The timing almost couldn’t have been worse. On Feb. 18, 2020, a small, enthusiastic group of public transit advocates celebrated the launch of a new bus service connecting Eugene to Florence and Yachats – a twice-per day run going from the busy Willamette Valley to the beautiful central Oregon coast.
And then COVID-19 hit.
“That first month, we had 188 riders, and then the restrictions were put in place,” explains Kelly Clarke, planner with Lane Council of Governments, which manages Link Lane, LCOG’s public transit program. (The bus services are called Eugene – Florence Connector and Florence – Yachats Connector.)
Naturally, the numbers dropped in April (162) and May (183), even though, per protocol, LCOG had stopped collecting fares. The rides were free but the pandemic was in full swing. Would the bus have any riders when summer came around – which was supposed to be the new service’s proverbial pot o’ gold?
In fact, they did. Some 316 riders took the Link Lane service in June, 316 in July and even in August – when fares went back in effect – they had 305 riders.
“The Link Lane services are still afloat,” Mark Bernard, ODOT Regional Transit coordinator happily noted. “In fact, the Eugene to Florence service actually experienced ridership increases through September.”
“Of course, we don’t have anything to measure against, but in my mind, it’s indicative of people using it for meeting their personal needs,” says Clarke. “And anecdotally we’re hearing that’s the case.”
An affordable, safe travel option
It’s $5 one way from Eugene to Florence and if you hop on the bus in Mapleton, it costs just a $1 to get to Florence. It’s $2.50 from Florence to Yachats or $5 for an all-day pass along that route.
There are several stops in Eugene, one in Veneta and Mapleton, and several in Florence, including at the Three Rivers Casino. The Florence to Yachats bus stops at the Carl G. Washburne State Park, and you can even request a drop-off in the Tenmile community area.
The rides require exact fare or a pre-purchased ticket or voucher. The buses are fully accessible and can carry bicycles.
“Last summer, we even saw riders with surfboards,” Clarke says.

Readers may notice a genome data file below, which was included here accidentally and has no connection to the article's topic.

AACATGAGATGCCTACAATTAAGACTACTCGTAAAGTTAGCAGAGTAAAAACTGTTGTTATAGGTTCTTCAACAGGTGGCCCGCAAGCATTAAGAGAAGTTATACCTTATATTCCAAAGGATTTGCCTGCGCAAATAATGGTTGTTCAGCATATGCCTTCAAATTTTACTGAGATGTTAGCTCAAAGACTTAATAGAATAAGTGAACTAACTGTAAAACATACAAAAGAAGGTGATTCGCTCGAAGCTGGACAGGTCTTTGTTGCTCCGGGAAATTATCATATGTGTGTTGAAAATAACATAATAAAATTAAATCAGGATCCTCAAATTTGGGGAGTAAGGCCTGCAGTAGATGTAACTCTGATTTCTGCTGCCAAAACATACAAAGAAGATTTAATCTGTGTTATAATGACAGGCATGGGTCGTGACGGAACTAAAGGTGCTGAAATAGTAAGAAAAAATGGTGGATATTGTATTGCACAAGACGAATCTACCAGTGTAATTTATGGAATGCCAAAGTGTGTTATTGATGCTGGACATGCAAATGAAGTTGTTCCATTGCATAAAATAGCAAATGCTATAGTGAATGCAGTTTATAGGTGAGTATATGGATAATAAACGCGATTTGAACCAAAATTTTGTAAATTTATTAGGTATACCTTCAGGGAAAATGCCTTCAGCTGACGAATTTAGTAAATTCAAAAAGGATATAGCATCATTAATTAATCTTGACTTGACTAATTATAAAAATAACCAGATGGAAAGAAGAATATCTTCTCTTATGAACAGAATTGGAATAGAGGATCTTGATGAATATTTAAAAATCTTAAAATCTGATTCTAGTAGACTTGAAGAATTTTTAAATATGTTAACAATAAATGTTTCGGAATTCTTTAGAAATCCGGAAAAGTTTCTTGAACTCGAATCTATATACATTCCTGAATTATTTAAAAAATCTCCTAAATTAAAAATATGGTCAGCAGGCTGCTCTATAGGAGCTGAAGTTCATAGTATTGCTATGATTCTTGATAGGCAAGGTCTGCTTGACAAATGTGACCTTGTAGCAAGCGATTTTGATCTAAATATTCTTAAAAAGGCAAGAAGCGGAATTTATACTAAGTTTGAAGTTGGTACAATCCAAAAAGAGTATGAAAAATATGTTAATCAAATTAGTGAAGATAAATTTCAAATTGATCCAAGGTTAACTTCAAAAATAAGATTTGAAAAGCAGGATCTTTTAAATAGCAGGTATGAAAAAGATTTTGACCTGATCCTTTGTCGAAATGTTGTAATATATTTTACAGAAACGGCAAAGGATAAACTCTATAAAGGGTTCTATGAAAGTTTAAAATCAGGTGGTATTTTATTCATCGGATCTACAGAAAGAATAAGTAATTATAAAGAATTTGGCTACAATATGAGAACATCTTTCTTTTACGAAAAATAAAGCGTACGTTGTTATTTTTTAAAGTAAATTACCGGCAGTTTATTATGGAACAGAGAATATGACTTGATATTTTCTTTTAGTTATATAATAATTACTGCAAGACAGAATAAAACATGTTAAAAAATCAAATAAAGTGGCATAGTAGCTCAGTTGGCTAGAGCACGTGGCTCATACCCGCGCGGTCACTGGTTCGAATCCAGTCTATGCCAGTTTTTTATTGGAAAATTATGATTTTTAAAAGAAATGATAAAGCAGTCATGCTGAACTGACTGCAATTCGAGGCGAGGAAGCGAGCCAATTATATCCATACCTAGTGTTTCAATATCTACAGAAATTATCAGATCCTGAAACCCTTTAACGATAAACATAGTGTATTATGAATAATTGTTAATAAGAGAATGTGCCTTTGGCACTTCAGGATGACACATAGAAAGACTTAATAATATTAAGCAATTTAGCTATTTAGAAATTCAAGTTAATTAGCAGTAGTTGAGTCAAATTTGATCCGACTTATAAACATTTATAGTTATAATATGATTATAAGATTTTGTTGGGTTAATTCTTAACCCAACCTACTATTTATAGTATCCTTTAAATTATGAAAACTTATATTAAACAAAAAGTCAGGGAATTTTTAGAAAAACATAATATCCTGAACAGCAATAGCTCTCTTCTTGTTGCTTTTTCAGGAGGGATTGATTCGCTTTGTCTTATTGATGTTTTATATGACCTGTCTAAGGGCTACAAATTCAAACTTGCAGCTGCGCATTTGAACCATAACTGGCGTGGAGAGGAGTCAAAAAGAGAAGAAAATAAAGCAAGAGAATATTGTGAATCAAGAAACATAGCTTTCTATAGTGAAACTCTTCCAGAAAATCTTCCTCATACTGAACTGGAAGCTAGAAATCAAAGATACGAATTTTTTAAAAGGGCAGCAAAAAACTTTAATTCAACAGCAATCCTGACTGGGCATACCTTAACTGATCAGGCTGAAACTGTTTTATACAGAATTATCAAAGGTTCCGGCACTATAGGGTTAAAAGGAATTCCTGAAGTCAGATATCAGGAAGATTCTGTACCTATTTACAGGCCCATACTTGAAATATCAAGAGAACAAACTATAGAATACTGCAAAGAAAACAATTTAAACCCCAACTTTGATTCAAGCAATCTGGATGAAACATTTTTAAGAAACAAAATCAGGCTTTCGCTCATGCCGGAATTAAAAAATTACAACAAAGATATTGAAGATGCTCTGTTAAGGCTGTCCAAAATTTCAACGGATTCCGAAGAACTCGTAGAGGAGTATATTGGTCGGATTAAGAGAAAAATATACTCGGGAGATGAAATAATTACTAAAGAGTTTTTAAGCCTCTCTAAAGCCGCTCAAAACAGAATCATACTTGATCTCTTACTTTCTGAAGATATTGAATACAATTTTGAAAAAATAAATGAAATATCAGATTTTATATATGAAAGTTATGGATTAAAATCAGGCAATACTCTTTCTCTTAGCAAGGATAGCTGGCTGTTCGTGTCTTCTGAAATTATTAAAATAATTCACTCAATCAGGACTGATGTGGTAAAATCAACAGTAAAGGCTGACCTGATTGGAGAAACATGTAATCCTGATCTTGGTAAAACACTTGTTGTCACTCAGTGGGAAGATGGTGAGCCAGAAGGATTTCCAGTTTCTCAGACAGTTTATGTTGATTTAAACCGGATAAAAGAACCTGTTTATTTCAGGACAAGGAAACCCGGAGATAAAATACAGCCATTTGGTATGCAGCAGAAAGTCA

Partnerships equal success
The collaboration on this project has ensured its success, Clarke says. LCOG hadn’t managed a transit service in several decades so Lane Transit District mentored them. Funding has come from the CARES Act, the Federal Transit Administration, and the Statewide Transportation Improvement Fund, managed by ODOT. Other partners providing key support include Travel Lane County, Lane Community College and several other groups.
“We’ve also had critical help from the Confederated Tribes of the Coos, Lower Umpqua and Siuslaw Indians, the city of Florence and Siuslaw Vision,” she said. “We have a great advisory committee, too.”
Amtrak has been helpful, as well. Apparently, passengers departing from trains into Eugene – the Amtrak Cascades and the Coast Starlight – have often asked Amtrak about connections they can make from there to the coast. So Amtrak reached out to Clarke.
“You can now buy our Link Lane tickets for the Eugene to Florence route as part of your Amtrak ticket and it’s all done in one transaction,” says Clarke. “We’re working on being able to do that with the Florence to Yachats segment.
“They are an amazing partner!”
The service is already responding to rider needs. In August, Clarke and team adjusted the schedule so that a rider can now go from Yachats to Eugene and back in one day.
LCOG recently received a Transportation Growth Management award that will help the team develop a plan for sustaining and growing the coastal-valley transportation link.
“There are a lot of good things to come,” Clarke says. “Together, we’ve accomplished so much in such a short amount of time. It’s definitely something to be proud of.”